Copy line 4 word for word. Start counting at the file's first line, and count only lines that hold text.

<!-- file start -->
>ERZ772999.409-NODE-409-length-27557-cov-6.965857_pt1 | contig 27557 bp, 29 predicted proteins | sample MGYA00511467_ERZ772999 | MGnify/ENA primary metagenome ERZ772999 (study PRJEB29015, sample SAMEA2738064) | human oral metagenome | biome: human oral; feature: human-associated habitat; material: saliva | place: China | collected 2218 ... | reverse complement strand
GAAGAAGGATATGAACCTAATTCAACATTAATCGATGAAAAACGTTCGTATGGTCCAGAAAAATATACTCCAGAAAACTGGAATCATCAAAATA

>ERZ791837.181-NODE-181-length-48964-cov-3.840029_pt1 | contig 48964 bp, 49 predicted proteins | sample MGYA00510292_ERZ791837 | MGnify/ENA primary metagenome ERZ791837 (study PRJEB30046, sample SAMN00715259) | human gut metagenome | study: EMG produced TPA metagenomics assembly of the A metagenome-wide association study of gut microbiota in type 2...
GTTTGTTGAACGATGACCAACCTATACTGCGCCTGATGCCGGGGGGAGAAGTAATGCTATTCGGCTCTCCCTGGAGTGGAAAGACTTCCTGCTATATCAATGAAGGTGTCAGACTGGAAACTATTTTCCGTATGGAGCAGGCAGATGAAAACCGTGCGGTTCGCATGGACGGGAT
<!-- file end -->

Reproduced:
GTTTGTTGAACGATGACCAACCTATACTGCGCCTGATGCCGGGGGGAGAAGTAATGCTATTCGGCTCTCCCTGGAGTGGAAAGACTTCCTGCTATATCAATGAAGGTGTCAGACTGGAAACTATTTTCCGTATGGAGCAGGCAGATGAAAACCGTGCGGTTCGCATGGACGGGAT